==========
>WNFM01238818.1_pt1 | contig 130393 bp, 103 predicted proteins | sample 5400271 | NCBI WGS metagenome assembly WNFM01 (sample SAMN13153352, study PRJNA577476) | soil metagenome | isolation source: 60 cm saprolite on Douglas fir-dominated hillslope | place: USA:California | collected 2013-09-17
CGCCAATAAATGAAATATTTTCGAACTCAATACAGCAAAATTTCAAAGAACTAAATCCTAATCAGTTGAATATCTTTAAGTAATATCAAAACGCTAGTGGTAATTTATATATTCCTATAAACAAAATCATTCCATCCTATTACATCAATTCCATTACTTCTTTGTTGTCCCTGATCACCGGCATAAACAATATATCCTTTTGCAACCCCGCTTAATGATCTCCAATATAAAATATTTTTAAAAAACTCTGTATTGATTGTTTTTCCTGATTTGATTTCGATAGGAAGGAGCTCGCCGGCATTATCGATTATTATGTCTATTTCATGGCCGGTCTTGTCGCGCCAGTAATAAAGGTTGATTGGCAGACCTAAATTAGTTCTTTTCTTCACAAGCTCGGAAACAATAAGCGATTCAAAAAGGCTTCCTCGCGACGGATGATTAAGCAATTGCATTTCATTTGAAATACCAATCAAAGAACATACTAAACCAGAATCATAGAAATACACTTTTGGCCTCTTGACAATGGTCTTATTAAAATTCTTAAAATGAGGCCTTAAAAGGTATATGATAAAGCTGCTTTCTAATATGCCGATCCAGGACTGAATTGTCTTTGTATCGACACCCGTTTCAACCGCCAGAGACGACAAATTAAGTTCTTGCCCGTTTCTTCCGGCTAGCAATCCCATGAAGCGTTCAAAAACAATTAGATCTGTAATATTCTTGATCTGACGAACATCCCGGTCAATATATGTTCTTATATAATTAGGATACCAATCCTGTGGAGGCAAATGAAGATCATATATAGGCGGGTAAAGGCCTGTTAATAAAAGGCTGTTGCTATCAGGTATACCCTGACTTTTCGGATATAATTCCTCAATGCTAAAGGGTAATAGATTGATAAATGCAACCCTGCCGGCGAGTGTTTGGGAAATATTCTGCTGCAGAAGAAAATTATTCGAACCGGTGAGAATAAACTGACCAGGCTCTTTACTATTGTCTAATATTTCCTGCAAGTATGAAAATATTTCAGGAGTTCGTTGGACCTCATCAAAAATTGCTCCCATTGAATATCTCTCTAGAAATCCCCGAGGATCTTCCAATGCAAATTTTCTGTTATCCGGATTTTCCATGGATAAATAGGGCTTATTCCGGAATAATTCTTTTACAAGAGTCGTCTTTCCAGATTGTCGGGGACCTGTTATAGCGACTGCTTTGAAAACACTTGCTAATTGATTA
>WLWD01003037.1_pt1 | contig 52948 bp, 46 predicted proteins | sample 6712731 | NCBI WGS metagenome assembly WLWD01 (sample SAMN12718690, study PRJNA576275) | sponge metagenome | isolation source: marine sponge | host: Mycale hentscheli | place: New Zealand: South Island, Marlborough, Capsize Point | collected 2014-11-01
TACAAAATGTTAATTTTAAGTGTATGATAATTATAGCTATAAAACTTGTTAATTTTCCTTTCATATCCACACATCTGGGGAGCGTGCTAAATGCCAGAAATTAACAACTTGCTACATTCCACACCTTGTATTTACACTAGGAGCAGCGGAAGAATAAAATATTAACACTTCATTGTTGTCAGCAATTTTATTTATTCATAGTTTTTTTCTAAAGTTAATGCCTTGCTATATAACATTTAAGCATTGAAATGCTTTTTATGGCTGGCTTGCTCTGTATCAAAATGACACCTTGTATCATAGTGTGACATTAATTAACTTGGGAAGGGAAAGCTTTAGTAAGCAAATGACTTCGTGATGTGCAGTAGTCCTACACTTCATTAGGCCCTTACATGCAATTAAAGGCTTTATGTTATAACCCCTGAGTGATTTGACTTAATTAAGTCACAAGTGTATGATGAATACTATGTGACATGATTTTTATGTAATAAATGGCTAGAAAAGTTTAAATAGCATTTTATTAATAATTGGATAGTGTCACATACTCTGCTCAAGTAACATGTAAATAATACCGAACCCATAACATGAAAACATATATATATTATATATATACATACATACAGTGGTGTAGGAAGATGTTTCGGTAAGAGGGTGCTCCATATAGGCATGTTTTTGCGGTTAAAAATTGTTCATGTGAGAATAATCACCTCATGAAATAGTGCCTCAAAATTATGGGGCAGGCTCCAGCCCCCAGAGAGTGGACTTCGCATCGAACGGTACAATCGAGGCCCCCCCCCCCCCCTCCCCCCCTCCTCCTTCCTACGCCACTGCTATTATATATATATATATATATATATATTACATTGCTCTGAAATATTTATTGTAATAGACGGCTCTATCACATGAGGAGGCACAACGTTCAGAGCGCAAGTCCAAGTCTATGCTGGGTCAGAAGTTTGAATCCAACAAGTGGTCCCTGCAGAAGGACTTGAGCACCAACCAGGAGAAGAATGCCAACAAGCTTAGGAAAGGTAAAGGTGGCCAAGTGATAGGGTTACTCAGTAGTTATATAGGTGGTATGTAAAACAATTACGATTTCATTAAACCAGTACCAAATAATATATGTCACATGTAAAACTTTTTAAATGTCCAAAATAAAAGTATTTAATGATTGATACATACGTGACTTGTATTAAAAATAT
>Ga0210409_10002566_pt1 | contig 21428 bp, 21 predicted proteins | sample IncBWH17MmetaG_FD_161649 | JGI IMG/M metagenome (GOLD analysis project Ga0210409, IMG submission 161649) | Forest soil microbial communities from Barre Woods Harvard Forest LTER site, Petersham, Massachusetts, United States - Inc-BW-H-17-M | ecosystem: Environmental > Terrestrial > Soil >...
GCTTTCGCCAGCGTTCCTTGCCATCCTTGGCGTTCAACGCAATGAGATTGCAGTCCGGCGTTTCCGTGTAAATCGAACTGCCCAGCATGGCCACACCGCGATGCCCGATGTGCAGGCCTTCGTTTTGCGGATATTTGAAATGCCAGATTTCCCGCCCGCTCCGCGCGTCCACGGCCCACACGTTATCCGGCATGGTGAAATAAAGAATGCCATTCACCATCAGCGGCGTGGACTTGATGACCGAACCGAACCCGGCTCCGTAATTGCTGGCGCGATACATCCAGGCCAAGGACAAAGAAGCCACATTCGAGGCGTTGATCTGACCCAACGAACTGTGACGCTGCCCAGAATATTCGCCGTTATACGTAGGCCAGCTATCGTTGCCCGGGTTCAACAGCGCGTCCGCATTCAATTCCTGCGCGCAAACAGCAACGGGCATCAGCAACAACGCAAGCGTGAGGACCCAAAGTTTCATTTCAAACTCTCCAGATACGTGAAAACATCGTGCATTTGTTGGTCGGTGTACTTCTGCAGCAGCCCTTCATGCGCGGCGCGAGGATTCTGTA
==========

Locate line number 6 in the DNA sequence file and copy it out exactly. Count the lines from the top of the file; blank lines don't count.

GCTTTCGCCAGCGTTCCTTGCCATCCTTGGCGTTCAACGCAATGAGATTGCAGTCCGGCGTTTCCGTGTAAATCGAACTGCCCAGCATGGCCACACCGCGATGCCCGATGTGCAGGCCTTCGTTTTGCGGATATTTGAAATGCCAGATTTCCCGCCCGCTCCGCGCGTCCACGGCCCACACGTTATCCGGCATGGTGAAATAAAGAATGCCATTCACCATCAGCGGCGTGGACTTGATGACCGAACCGAACCCGGCTCCGTAATTGCTGGCGCGATACATCCAGGCCAAGGACAAAGAAGCCACATTCGAGGCGTTGATCTGACCCAACGAACTGTGACGCTGCCCAGAATATTCGCCGTTATACGTAGGCCAGCTATCGTTGCCCGGGTTCAACAGCGCGTCCGCATTCAATTCCTGCGCGCAAACAGCAACGGGCATCAGCAACAACGCAAGCGTGAGGACCCAAAGTTTCATTTCAAACTCTCCAGATACGTGAAAACATCGTGCATTTGTTGGTCGGTGTACTTCTGCAGCAGCCCTTCATGCGCGGCGCGAGGATTCTGTA